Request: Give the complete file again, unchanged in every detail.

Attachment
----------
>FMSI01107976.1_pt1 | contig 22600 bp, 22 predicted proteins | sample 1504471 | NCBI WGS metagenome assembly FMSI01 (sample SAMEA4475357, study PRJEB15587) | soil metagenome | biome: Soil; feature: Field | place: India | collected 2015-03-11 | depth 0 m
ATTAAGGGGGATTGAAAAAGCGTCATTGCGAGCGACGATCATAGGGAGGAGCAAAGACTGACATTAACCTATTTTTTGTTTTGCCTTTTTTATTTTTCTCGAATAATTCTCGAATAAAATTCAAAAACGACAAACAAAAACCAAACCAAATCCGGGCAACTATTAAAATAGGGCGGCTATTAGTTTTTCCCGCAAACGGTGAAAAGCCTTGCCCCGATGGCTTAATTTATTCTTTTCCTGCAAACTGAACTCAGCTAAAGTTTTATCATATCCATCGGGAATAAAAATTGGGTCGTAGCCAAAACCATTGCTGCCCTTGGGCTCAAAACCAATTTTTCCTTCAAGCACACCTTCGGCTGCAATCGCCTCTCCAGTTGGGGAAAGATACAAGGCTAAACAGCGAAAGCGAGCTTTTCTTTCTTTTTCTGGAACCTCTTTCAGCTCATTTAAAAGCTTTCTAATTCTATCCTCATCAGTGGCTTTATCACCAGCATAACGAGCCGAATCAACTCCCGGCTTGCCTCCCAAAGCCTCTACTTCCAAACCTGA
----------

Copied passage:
>FMSI01107976.1_pt1 | contig 22600 bp, 22 predicted proteins | sample 1504471 | NCBI WGS metagenome assembly FMSI01 (sample SAMEA4475357, study PRJEB15587) | soil metagenome | biome: Soil; feature: Field | place: India | collected 2015-03-11 | depth 0 m
ATTAAGGGGGATTGAAAAAGCGTCATTGCGAGCGACGATCATAGGGAGGAGCAAAGACTGACATTAACCTATTTTTTGTTTTGCCTTTTTTATTTTTCTCGAATAATTCTCGAATAAAATTCAAAAACGACAAACAAAAACCAAACCAAATCCGGGCAACTATTAAAATAGGGCGGCTATTAGTTTTTCCCGCAAACGGTGAAAAGCCTTGCCCCGATGGCTTAATTTATTCTTTTCCTGCAAACTGAACTCAGCTAAAGTTTTATCATATCCATCGGGAATAAAAATTGGGTCGTAGCCAAAACCATTGCTGCCCTTGGGCTCAAAACCAATTTTTCCTTCAAGCACACCTTCGGCTGCAATCGCCTCTCCAGTTGGGGAAAGATACAAGGCTAAACAGCGAAAGCGAGCTTTTCTTTCTTTTTCTGGAACCTCTTTCAGCTCATTTAAAAGCTTTCTAATTCTATCCTCATCAGTGGCTTTATCACCAGCATAACGAGCCGAATCAACTCCCGGCTTGCCTCCCAAAGCCTCTACTTCCAAACCTGA